1. thanks for the recipe for mole negro! cant wait to make, but where can I get the main ingredient that makes it negro (chilhuacle, where can I buy such a pepper or which can I sub for) would appreciate your response

    1. Well stocked Mexican Markets should have them. If they do not there are a number of spice sellers online that have them

  2. Can you say any more about how you use this mole? Would you need to serve it with a meat? What’s the traditional meal it goes with???

    1. Hello Ruth –
      The mole is traditionally served with meat. You can ladle it over grilled chicken breasts or quail, roasted short ribs or brisket, or even over grilled vegetables. Although – since I have the benefit of working above Frontera Grill (and access to our version of black Mole 5 days a week!) I sometimes just order a side of mole and fresh tortillas for lunch and dip the tortillas in the mole.

      Bottom line – is this will be delicious with whatever you serve it with!

  3. Hi Katy, a friend brought me back some beautful looking dark mole paste purchased at a market in Merida, Yucatan. I’m a little unsure how to use it. Do I dilute it w/ stock, do I cook it down and simply serve it over chicken? I’d like a few suggestions.

    1. Dear Dan, just noticed nobody answered your question about the “recado negro” paste from the Yucatan. I’m in the Yucatan the last seven years. The black paste is usually not as complex as traditional “mole”. Here it’s used to make a Mayan chicken soup called chimole (thus the confusion), or a Similar version called “relleno negro” which is thickened with corn flour, and served with stewed chicken pieces, a chunk of boiled pork meatloaf, a slice of boiled egg, then garnished with Yucatan style pickled red onions, a drizzle of cream, and a few dots of roasted tomato sauce. The black spice mix is mostly blackened, roasted habanero chili with onion and garlic. Whereas, a true mole is usually quite complex using fruits, nuts, herbs, seeds, chili, and chocolate.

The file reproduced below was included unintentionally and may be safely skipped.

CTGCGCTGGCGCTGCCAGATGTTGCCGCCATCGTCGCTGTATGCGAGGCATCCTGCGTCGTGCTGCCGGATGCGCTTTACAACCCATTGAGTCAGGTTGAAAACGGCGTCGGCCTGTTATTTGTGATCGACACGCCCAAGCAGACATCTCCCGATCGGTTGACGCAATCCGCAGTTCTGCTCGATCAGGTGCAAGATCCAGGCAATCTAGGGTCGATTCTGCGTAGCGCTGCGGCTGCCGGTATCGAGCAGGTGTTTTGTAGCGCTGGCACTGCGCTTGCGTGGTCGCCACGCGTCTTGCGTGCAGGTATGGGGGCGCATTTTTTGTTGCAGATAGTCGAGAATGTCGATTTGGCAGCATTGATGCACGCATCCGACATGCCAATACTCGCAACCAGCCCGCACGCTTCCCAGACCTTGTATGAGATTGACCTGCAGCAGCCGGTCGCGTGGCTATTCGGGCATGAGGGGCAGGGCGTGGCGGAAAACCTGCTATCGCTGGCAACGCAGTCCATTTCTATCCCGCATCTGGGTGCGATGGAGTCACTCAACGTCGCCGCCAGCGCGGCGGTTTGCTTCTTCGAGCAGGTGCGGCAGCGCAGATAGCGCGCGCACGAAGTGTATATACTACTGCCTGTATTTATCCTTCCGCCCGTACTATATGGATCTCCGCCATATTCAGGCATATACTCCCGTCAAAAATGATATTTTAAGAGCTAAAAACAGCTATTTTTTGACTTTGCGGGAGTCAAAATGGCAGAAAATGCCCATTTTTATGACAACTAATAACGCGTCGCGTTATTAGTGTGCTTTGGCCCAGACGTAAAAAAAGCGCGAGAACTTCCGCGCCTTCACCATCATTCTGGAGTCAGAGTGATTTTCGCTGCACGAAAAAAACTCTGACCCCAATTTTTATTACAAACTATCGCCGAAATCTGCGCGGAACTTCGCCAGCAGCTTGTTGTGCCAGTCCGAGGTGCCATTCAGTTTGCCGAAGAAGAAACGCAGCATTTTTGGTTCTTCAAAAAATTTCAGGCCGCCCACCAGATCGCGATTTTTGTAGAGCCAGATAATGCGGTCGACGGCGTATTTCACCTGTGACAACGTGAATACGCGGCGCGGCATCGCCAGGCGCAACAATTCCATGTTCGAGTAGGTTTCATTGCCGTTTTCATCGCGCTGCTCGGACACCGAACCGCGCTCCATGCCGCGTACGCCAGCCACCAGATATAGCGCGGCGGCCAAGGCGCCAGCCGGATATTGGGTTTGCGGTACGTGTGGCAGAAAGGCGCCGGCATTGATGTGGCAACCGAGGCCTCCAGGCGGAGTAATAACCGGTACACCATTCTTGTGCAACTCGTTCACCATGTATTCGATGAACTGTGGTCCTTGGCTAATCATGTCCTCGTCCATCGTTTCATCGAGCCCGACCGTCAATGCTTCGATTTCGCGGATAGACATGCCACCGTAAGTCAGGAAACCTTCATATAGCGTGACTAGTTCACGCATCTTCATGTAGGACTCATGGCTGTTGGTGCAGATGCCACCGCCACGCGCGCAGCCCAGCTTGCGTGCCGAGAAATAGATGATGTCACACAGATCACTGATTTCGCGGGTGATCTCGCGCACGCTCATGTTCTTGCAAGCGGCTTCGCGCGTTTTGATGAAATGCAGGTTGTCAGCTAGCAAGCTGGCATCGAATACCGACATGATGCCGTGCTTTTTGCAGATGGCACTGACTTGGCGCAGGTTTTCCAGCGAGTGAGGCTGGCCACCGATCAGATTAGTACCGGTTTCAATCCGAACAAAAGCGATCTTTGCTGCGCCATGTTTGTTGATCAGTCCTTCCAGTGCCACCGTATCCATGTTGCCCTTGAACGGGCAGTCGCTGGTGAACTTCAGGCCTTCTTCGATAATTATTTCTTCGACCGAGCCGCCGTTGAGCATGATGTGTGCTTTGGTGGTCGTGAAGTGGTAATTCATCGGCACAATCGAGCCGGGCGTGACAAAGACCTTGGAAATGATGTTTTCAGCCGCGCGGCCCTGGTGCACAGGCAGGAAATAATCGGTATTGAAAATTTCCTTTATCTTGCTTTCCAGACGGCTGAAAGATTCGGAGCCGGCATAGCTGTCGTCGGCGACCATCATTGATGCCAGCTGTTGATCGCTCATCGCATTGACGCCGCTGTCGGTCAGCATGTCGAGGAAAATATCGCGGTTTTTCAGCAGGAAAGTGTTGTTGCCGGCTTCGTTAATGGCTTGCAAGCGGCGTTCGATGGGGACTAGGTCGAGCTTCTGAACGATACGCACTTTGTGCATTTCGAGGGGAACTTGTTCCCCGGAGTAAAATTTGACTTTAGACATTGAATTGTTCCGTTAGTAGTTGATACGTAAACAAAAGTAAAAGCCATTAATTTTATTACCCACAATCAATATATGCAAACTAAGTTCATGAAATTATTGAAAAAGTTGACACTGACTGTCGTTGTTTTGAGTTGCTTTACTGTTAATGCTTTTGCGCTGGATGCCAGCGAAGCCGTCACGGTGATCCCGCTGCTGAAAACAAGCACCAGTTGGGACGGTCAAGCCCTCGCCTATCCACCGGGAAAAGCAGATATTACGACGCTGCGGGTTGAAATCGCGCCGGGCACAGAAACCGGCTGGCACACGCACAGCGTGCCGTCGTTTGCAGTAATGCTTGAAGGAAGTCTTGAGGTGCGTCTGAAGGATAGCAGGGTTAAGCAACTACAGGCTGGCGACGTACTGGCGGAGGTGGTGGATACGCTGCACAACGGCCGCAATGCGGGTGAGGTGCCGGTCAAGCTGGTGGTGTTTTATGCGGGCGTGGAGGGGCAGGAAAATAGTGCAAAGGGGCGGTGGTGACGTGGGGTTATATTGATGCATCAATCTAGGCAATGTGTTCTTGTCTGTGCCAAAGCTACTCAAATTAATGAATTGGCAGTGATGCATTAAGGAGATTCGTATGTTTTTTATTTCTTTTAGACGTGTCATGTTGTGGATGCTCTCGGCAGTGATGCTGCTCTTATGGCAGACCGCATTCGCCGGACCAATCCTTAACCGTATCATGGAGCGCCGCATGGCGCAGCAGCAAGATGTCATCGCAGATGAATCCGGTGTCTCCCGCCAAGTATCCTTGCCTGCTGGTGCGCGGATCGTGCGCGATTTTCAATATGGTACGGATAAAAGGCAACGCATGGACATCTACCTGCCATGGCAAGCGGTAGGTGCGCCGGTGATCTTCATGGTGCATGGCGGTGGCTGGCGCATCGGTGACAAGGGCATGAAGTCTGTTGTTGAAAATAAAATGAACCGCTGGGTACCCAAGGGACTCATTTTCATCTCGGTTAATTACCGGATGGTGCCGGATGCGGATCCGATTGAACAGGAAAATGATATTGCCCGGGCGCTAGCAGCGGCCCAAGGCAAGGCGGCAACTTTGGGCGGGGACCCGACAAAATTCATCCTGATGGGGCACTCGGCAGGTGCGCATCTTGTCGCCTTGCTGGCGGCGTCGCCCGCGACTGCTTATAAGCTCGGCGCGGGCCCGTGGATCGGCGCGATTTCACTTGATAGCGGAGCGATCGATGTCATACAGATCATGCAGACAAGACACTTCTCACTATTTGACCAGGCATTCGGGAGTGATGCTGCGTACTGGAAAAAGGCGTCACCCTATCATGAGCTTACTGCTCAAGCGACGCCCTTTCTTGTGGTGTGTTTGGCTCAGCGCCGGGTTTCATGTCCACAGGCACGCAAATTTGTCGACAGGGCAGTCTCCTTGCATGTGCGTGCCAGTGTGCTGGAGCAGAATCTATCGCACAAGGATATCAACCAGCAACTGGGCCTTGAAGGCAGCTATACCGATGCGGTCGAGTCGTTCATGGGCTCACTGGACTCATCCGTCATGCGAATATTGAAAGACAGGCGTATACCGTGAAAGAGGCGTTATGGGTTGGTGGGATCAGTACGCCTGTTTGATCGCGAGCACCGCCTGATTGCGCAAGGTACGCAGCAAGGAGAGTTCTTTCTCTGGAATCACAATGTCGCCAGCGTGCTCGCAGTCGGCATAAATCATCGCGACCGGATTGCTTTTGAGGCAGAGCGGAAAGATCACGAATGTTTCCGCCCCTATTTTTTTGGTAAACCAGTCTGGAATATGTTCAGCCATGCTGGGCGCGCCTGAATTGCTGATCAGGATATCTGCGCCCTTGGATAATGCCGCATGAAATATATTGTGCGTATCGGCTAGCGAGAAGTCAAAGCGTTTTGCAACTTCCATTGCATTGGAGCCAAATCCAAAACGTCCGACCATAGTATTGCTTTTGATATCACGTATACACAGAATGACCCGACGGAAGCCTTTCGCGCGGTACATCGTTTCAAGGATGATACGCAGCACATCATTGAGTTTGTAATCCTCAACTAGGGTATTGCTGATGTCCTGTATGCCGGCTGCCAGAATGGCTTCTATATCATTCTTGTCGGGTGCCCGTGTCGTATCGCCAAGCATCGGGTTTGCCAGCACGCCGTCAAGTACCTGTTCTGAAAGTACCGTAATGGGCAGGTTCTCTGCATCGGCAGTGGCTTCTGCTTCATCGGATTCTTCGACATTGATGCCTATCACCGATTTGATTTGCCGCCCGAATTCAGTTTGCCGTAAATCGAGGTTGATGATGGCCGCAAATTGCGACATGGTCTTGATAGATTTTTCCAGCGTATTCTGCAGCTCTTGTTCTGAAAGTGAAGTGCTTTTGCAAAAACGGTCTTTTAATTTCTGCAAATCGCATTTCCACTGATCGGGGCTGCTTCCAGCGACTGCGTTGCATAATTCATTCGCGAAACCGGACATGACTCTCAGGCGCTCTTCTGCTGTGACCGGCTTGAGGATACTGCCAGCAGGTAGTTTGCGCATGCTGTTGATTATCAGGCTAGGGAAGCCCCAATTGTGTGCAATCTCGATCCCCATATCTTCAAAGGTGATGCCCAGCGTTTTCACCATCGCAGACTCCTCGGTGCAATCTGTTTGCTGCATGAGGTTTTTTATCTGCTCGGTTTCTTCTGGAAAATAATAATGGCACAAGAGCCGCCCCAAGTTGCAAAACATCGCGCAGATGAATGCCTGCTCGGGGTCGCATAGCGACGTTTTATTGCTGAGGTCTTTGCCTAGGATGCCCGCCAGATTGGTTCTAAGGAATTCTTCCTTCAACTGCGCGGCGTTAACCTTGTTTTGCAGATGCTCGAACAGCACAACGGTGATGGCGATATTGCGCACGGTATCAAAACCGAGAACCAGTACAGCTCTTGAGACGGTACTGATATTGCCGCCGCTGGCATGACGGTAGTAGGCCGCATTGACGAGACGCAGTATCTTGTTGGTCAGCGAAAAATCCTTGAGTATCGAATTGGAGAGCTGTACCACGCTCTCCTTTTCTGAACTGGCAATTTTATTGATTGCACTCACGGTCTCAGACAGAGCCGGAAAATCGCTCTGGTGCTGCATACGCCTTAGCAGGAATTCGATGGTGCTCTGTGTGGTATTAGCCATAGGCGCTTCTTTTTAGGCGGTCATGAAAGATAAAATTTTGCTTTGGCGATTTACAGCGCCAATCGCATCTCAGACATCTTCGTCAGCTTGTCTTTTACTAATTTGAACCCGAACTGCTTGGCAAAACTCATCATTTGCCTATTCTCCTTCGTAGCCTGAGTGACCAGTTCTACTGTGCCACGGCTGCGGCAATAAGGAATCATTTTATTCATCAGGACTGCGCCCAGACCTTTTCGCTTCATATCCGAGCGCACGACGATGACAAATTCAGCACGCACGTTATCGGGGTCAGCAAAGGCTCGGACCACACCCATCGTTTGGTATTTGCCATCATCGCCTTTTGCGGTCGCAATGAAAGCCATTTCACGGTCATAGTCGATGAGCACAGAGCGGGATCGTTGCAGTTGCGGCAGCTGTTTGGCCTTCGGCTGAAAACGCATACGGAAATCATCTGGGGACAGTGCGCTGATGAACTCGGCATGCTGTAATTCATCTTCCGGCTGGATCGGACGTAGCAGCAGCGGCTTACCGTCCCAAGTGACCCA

There’s a Yucatan “recado rojo” which means red spice paste, that also is not actually a mole. Like the black paste, it’s simply a spice blend made in the traditional style before we had dehydration and spice jars, etc. The red version is mostly made of achiote seeds and various condiments. It’s often used to grill chicken or in cochinita pibil (little roast pig), a famous local tradition.
      All of these recados are mixed into bitter orange juice with onions,and used as a meat marinade , added to season chicken stock for soups or gravies, and creatively in a variety of recipes from pibes (a Yucatan chicken pot pie made with corn mass in an underground oven), to grilled fish. Note that the local women often have ancient family recipes for their personal spice mix. It could be a simple three ingredients, it as complex as the well known mole.
      I hope this helps. I recommend looking for recipes that say “Yucatan” for ways to use your recado negro. “Provecho!” = Enjoy!

  4. Hi! I just tried making this. The color came out lighter than I was expecting, like a milk chocolate color. Is that how it is supposed to be? The finished sauce also had a slightly burnt taste. Any thoughts on if/where I might have gone wrong?? Thanks! Aaron

    1. Hi Aaron –
      I would toast your chiles slightly less, and possibly add more sugar at the end to adjust the seasoning, I would also toast the nuts and bread more and fry the paste more. Hope this helps!

  5. Absolutely wonderful! A while back I ordered chilhuacle negro seeds just so I could make this… the wait was worth it.

  6. How do you toast the chiles seeds so they turn black without burning/charring them? I could not get my darkened toasted chili seeds to catch fire. I also don’t understand how you blend them with the water as my chili seeds would not break down into a paste. You put these blackened/burnt chili seeds into your blended four chili mixture? How does this affect the texture? I finished this mole but had a mahogany colored mole like Aaron above.

  7. This is fabulous! A few notes for those willing/wanting to make this. I couldn’t find all of the 5 different chiles, so I followed advise from a different recipe and used more guajillo, ancho, and papilla (in the same proportions). Toasting the chile seeds: I was not able to get the seeds to catch fire and the seeds did not break up in the spice blender, but did make a very thick paste. I did not use chicken broth for any of the blending–I used the soaking water from the seeds and chiles. I put everything through a food mill after blending. I took my cast iron skillet outside to the fireplace and toasted everything there.
    Friends said it was the best mole they have ever tasted. Next year we are going to prepare this communally.

  8. Hi All

    Thanks ever so much for posting this recipe. I’ve made it a few times now. One quick comment for the gadget hounds out there.

    I invested in one of the Indian wet / dry grinders. (Essentially a motorized granite millstone). It makes the entire preparation MUCH MUCH easier. My vitamix used to struggle trying to make mole (especially over the plantains) The wet/dry grinder takes more time, but its quieter, never runs into trouble, and produces a much finer product (pun intended)